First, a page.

Author(s): Lang IA, Kipping RR, Jago R, Lawlor DA
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Abstract OBJECTIVE: To compare childhood obesity prevalence in England and the United States using different criteria. SUBJECTS/METHODS: Participants included 2- to 17-year olds in the Health Survey for England (HSE, n=33 563) and the US National Health and Nutrition Examination Survey (NHANES, n=14 540) 1999 through 2006. Mean body mass index (BMI) and prevalence of obesity were compared using the UK 1990, US 2000 Centers for Disease Control and International Obesity Task Force (IOTF) criteria. RESULTS: English children at ages 2-5 years had a higher mean BMI than US children (mean difference (English minus US)=0.41 kg/m(2), 95\% confidence intervals (CI) 0.31-0.52). At age ≥8 years, mean BMI was lower in England (for ages 8-11 years, mean difference = -1.00 kg/m(2), 95\% CI -1.26 to -0.75; for ages 12-17 years, mean difference = -1.37 kg/m(2), 95\% CI -1.59 to -1.14). The IOTF criteria produced the lowest estimates of obesity prevalence. The 2000 Centre for Disease Control and Prevention (CDC) criteria produced the highest estimates in younger children and the UK 1990 criteria produced the highest in adolescents. Children aged 2-5 years in England had higher prevalence of obesity than those in the United States when using the 2000 CDC and UK 1990 criteria. US adolescents had the highest prevalence of obesity by age group using each of the three criteria. CONCLUSION: The 2000 CDC and UK 1990 criteria give a higher prevalence of obesity in England than in the United States at ages 2-5 years; however, at age ≥8 years, the reverse is true. Estimates of childhood obesity prevalence rely on the criteria used, which has implications for surveillance and clinical practice.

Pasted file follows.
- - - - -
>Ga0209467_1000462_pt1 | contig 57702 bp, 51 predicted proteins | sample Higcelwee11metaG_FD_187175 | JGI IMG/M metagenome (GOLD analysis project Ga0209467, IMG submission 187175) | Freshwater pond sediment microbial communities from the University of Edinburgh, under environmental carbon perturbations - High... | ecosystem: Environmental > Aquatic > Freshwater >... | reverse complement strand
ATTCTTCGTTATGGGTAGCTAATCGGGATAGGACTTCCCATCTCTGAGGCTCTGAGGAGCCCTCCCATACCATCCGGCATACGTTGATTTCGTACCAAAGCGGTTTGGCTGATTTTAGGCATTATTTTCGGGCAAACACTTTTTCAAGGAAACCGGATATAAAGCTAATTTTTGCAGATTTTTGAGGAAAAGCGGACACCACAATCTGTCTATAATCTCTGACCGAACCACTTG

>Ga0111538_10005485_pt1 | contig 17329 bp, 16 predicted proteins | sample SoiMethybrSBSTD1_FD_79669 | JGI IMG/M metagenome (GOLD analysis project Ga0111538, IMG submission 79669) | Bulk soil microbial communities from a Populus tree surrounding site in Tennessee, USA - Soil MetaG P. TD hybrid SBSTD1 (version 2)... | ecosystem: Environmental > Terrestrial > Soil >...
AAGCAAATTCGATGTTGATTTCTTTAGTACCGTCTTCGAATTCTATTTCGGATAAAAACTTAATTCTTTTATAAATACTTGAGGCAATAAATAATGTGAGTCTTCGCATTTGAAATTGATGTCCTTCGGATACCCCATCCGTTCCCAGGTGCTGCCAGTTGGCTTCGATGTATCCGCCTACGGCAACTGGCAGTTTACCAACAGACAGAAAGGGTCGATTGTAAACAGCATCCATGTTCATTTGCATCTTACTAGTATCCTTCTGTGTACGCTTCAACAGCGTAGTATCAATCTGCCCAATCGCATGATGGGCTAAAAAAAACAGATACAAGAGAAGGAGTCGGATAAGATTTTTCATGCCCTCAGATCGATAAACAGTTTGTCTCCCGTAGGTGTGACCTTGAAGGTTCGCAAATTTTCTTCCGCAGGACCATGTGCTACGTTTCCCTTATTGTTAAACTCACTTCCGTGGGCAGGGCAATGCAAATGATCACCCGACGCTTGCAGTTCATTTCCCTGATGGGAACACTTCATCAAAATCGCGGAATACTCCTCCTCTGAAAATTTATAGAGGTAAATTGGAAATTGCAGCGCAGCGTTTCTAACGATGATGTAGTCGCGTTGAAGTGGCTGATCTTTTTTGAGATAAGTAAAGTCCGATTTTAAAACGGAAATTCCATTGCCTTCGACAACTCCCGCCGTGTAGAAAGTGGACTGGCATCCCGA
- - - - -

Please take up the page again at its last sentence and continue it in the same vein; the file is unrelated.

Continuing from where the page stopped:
This article was published in Eur J Clin Nutr
and referenced in Journal of Obesity & Weight Loss Therapy